Members of the Canyon del Oro High School jazz band drag into class in the K building and begin pulling out trumpets and saxophones, fiddling on the piano and thumping on bass. Junior Lucas Gillan strides in at the last second,"in typical drummer fashion," says band director Darrell Prochaska, and after a couple of quick hellos, sits down behind the drum set.

"Here we go," Prochaska says, snapping his fingers on beat, "one, two, ah-one, two, three four."

The band breaks into an alternative b-flat blues piece with Lucas - looking eerily like a young Elvis Costello - keeping the rhythm section going. The song ends and Prochaska challenges, "Who was rushing?"

Hemming and hawing ensues until someone accuses the saxophones. Prochaska looks at Lucas and commands, "Don't let them pull you up - you hold them back. They're only saxophones."

At 16, Lucas is something of a celebrity around Tucson and at CDO. Watching him sight-read whatever is placed in front of him, one gets the impression the young drummer consumes music the way the rest of us digest food: naturally, instinctively, without thought, as easily as breathing.

"Lucas plays the drum set better than any high school kid I've ever heard, and probably better than most of the guys around town - he is really, really that good," Prochaska said, joking that he calls his student 'Dr. Theory.' "He is part of the music, he knows exactly what to do and I find it tremendous to watch."

Homero Cern, principle percussionist with the Tucson Symphony Orchestra, agrees.

"He is a joy to have around," said Cern, who is giving Lucas private orchestral percussion lessons this fall. "In such a brief time he's proven to be dedicated. I've learned with him that once he sets his mind that he's going to do (something), he just gets it done. I don't have to tell him twice - I explain once, he takes it home to practice, when he comes back, he has it down."

Lucas downplays the attention.

"I would say I have opportunities to be humbled every day, and I am," he says. "Every time I listen to local (professional) drummers, I'm humbled. When you have more knowledge about music you notice when people know even more than you. I listen to jazz every day and every record is humbling."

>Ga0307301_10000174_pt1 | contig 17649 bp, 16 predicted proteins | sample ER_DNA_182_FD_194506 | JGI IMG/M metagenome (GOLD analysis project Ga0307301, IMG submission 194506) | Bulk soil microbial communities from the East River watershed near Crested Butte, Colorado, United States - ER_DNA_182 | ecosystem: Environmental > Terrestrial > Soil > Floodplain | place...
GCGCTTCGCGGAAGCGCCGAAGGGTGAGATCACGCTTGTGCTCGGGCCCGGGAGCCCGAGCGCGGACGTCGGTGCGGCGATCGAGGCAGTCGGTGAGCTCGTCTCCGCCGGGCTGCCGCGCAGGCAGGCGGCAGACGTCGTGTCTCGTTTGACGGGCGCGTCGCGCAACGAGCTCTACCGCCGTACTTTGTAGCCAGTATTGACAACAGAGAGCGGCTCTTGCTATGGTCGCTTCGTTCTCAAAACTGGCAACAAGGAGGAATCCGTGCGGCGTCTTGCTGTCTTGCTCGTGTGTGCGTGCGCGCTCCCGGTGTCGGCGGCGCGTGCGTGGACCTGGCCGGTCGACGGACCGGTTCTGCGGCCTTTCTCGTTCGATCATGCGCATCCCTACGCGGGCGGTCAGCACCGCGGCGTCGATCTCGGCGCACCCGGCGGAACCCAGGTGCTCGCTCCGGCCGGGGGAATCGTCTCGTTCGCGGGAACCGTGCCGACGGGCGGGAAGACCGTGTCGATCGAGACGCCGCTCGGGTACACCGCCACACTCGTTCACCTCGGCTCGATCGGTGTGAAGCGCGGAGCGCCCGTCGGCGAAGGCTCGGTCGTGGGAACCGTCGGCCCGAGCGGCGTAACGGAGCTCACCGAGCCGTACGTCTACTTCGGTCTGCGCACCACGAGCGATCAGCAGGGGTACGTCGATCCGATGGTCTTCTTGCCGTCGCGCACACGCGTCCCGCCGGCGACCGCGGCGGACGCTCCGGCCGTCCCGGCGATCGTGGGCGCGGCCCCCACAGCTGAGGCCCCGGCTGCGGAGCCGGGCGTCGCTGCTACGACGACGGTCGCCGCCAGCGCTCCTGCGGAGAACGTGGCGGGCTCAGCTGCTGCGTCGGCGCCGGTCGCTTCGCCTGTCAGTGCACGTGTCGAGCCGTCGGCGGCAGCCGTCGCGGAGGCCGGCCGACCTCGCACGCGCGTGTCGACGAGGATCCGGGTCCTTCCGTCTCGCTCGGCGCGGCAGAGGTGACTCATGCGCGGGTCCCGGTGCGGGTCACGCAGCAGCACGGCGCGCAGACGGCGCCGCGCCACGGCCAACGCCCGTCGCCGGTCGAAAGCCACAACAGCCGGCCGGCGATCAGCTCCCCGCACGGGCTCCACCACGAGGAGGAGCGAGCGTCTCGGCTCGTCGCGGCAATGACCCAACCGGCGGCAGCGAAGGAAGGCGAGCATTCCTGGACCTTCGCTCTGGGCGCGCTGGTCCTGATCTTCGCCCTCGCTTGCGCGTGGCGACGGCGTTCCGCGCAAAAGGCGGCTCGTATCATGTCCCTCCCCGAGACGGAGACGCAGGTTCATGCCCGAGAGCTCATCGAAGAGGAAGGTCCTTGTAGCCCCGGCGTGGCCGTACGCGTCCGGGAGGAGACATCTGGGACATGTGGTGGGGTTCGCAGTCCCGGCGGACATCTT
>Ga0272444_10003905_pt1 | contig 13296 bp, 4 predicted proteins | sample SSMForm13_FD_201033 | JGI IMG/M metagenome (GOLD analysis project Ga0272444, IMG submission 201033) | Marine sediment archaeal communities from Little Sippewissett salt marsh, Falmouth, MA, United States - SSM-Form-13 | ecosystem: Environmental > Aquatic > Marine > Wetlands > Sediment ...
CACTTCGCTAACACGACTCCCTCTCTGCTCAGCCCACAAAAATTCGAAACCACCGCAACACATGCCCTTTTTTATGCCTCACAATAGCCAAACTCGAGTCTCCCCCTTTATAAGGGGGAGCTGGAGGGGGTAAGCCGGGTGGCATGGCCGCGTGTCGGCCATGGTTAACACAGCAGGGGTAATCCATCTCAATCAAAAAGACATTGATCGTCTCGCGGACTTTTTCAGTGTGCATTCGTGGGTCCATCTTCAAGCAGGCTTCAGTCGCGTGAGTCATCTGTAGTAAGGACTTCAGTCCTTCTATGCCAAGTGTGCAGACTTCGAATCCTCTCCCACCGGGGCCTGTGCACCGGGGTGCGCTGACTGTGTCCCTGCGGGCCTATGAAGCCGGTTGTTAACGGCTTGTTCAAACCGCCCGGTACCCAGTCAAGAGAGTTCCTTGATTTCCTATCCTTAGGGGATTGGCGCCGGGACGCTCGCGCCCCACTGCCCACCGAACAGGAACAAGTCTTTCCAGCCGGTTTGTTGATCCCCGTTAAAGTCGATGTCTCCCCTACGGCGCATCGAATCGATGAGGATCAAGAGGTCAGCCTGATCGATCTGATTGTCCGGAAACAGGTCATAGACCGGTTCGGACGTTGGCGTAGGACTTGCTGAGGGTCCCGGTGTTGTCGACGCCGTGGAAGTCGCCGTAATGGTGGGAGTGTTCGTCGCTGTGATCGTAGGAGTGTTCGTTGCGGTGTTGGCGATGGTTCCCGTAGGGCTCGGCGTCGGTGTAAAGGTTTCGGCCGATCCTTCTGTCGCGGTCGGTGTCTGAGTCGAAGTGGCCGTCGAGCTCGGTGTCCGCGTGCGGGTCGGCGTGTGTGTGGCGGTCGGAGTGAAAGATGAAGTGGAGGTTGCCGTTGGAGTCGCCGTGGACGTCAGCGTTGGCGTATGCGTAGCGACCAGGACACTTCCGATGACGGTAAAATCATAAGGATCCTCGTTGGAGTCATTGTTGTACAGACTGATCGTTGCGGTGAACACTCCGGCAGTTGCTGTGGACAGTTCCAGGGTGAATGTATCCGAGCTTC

By all accounts, the Gillan family is musically inclined: Lucas' mother plays drums and guitar, his father plays piano and sings, his eldest brother played saxophone during middle and high school, and his other brother played trumpet and bass, and his sister, flute.

"It was just understood in our family that you played an instrument and so when fourth-grade came around, I looked at what everyone else was playing and I decided to play drums," Lucas says.

That decision made, there was no stopping him.

"His first performances outside of school band were for church," mom Meagan says.

Lucas' father, Scot, is pastor of Grace Community Covenant Church on La Cholla Boulevard.

"Our youth worship leader asked him to play drums for vacation bible school when he was about 10 years old. He could hardly reach the pedals on the bass drum, but he did an OK job for someone so little. Having Jed put faith in him when he was so young really showed him a great opportunity of how to serve God with music and gave him confidence to perform publicly."

Two years later, after taking private drum lessons, Lucas auditioned for the Tucson Jazz Society's JazzWerx program. He has played with JazzWerx - the TJS audition-only honors jazz band for middle school and high school students - for five years, in addition to playing for two years in citywide middle school jazz combos, three years with the CDO jazz band, participating with professional jazz musicians at the TJS jam sessions and, this year, playing with a jazz combo of University of Arizona students.